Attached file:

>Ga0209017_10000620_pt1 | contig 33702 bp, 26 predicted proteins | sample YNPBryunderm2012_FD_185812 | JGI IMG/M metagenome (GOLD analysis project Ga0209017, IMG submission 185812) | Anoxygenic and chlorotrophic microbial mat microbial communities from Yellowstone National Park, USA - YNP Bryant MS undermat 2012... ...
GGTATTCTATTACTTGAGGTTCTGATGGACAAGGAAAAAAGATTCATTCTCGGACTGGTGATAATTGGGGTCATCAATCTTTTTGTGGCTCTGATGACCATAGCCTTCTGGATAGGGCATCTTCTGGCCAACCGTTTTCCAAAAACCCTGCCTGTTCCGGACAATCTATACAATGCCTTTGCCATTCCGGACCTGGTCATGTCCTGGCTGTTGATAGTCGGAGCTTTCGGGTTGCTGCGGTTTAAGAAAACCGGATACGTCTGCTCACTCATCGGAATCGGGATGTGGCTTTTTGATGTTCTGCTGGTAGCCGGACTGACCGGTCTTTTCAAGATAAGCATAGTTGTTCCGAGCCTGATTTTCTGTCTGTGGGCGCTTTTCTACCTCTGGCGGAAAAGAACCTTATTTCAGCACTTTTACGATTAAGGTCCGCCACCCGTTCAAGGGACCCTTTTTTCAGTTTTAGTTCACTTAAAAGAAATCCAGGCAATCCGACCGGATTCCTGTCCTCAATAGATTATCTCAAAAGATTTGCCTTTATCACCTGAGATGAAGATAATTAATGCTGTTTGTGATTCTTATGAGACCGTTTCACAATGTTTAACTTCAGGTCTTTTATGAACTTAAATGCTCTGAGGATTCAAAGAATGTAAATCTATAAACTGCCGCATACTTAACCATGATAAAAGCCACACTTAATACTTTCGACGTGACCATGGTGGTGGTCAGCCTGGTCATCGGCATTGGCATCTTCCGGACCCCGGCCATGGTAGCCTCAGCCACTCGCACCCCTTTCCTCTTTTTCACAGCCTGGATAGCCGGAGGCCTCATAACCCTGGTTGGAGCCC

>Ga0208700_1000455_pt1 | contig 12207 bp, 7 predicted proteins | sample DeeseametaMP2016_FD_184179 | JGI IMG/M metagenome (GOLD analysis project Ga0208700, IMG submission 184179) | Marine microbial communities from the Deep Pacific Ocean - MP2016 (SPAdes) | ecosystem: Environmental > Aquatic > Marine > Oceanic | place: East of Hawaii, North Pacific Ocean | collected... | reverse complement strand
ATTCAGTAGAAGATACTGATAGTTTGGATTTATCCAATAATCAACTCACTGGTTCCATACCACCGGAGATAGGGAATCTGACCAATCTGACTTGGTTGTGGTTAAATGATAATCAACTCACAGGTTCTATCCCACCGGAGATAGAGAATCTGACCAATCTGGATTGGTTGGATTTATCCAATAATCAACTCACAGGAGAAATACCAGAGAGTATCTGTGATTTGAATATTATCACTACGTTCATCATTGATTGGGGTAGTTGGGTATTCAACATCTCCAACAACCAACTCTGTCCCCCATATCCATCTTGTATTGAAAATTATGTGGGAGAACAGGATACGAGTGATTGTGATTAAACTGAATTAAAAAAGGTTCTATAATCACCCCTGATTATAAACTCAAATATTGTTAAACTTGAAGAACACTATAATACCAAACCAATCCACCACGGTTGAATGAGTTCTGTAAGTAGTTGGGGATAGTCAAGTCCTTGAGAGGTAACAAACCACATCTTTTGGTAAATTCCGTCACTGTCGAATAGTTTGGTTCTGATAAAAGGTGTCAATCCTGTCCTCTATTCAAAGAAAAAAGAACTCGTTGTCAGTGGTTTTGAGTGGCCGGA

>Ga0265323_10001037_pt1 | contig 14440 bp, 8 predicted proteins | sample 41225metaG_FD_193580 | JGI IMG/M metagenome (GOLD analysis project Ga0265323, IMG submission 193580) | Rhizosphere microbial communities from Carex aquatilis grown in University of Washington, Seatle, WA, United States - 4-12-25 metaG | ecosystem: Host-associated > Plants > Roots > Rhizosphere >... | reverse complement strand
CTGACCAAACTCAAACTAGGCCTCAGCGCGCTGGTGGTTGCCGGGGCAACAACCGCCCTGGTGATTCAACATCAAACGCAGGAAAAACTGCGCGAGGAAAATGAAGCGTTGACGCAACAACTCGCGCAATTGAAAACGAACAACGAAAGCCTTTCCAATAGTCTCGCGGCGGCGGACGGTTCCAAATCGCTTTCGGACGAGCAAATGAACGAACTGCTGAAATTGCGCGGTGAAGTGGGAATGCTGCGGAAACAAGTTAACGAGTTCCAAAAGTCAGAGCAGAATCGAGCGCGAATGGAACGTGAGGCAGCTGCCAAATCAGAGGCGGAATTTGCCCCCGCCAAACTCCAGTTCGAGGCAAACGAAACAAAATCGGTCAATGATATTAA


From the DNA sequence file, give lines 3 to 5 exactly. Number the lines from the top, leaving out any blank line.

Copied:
>Ga0208700_1000455_pt1 | contig 12207 bp, 7 predicted proteins | sample DeeseametaMP2016_FD_184179 | JGI IMG/M metagenome (GOLD analysis project Ga0208700, IMG submission 184179) | Marine microbial communities from the Deep Pacific Ocean - MP2016 (SPAdes) | ecosystem: Environmental > Aquatic > Marine > Oceanic | place: East of Hawaii, North Pacific Ocean | collected... | reverse complement strand
ATTCAGTAGAAGATACTGATAGTTTGGATTTATCCAATAATCAACTCACTGGTTCCATACCACCGGAGATAGGGAATCTGACCAATCTGACTTGGTTGTGGTTAAATGATAATCAACTCACAGGTTCTATCCCACCGGAGATAGAGAATCTGACCAATCTGGATTGGTTGGATTTATCCAATAATCAACTCACAGGAGAAATACCAGAGAGTATCTGTGATTTGAATATTATCACTACGTTCATCATTGATTGGGGTAGTTGGGTATTCAACATCTCCAACAACCAACTCTGTCCCCCATATCCATCTTGTATTGAAAATTATGTGGGAGAACAGGATACGAGTGATTGTGATTAAACTGAATTAAAAAAGGTTCTATAATCACCCCTGATTATAAACTCAAATATTGTTAAACTTGAAGAACACTATAATACCAAACCAATCCACCACGGTTGAATGAGTTCTGTAAGTAGTTGGGGATAGTCAAGTCCTTGAGAGGTAACAAACCACATCTTTTGGTAAATTCCGTCACTGTCGAATAGTTTGGTTCTGATAAAAGGTGTCAATCCTGTCCTCTATTCAAAGAAAAAAGAACTCGTTGTCAGTGGTTTTGAGTGGCCGGA

>Ga0265323_10001037_pt1 | contig 14440 bp, 8 predicted proteins | sample 41225metaG_FD_193580 | JGI IMG/M metagenome (GOLD analysis project Ga0265323, IMG submission 193580) | Rhizosphere microbial communities from Carex aquatilis grown in University of Washington, Seatle, WA, United States - 4-12-25 metaG | ecosystem: Host-associated > Plants > Roots > Rhizosphere >... | reverse complement strand